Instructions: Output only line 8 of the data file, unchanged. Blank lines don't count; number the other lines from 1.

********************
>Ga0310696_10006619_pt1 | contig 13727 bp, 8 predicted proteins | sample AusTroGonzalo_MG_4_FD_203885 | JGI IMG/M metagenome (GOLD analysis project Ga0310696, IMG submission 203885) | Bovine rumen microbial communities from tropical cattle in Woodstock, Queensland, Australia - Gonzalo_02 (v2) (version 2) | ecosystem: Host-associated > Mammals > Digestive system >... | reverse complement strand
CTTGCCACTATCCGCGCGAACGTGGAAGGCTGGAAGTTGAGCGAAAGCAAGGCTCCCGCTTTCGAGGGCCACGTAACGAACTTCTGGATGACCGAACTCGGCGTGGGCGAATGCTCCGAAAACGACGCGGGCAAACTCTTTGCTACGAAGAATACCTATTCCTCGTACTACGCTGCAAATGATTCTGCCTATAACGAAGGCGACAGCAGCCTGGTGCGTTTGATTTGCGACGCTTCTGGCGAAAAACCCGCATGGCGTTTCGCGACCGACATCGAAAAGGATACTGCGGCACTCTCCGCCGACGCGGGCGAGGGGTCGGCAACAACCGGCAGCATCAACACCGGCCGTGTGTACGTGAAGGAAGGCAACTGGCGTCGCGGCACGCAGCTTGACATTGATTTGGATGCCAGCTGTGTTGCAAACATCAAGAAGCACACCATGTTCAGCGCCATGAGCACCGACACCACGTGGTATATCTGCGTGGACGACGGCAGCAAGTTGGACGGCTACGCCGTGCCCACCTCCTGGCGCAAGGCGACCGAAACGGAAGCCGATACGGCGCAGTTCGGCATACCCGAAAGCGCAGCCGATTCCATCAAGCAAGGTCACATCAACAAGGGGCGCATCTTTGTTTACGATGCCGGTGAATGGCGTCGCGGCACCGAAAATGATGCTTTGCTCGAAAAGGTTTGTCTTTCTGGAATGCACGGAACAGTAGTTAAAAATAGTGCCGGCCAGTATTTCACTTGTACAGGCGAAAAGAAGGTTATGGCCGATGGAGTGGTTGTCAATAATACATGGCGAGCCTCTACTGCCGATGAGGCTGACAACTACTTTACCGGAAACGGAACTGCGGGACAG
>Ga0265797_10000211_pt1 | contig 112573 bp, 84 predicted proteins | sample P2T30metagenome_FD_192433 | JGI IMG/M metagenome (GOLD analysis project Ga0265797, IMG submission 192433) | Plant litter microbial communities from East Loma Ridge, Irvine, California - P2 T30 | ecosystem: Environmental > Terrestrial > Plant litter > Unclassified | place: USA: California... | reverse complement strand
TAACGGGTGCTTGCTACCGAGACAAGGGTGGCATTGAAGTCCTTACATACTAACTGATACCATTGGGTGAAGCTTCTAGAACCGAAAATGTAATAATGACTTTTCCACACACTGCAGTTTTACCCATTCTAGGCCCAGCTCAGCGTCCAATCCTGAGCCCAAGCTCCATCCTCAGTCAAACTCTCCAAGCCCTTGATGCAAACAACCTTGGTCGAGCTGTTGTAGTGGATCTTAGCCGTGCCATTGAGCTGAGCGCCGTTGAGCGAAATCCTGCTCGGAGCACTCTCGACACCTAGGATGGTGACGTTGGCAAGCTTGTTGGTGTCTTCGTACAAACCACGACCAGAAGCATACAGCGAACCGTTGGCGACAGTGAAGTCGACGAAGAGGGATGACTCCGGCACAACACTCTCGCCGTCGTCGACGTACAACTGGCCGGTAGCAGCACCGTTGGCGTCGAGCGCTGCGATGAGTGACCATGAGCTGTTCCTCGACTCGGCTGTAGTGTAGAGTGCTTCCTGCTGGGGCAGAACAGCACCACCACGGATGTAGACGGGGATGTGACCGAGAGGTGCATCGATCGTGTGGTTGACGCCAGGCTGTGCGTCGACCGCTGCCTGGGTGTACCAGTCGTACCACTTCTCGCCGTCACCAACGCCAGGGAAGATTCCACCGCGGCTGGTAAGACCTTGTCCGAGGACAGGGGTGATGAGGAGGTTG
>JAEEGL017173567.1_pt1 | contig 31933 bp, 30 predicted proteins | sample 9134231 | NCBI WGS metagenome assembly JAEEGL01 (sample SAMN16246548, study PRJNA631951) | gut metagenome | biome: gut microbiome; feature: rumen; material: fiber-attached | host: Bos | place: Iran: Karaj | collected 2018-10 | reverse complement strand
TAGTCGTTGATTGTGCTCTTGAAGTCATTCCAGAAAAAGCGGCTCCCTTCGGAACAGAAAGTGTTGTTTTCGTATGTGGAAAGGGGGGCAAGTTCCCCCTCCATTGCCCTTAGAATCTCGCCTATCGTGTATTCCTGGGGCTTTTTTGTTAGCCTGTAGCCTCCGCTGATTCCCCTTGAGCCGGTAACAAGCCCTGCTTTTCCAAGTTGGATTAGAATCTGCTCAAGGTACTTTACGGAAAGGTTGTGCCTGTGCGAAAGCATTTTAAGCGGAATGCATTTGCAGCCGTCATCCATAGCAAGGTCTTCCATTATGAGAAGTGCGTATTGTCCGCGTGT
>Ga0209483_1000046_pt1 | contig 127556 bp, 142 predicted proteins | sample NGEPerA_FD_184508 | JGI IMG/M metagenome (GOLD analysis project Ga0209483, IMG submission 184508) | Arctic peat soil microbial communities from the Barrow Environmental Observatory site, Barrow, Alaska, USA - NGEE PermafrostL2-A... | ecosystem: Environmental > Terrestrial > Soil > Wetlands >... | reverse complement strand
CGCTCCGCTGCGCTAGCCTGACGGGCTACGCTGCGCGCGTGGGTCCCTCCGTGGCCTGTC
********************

CGCTCCGCTGCGCTAGCCTGACGGGCTACGCTGCGCGCGTGGGTCCCTCCGTGGCCTGTC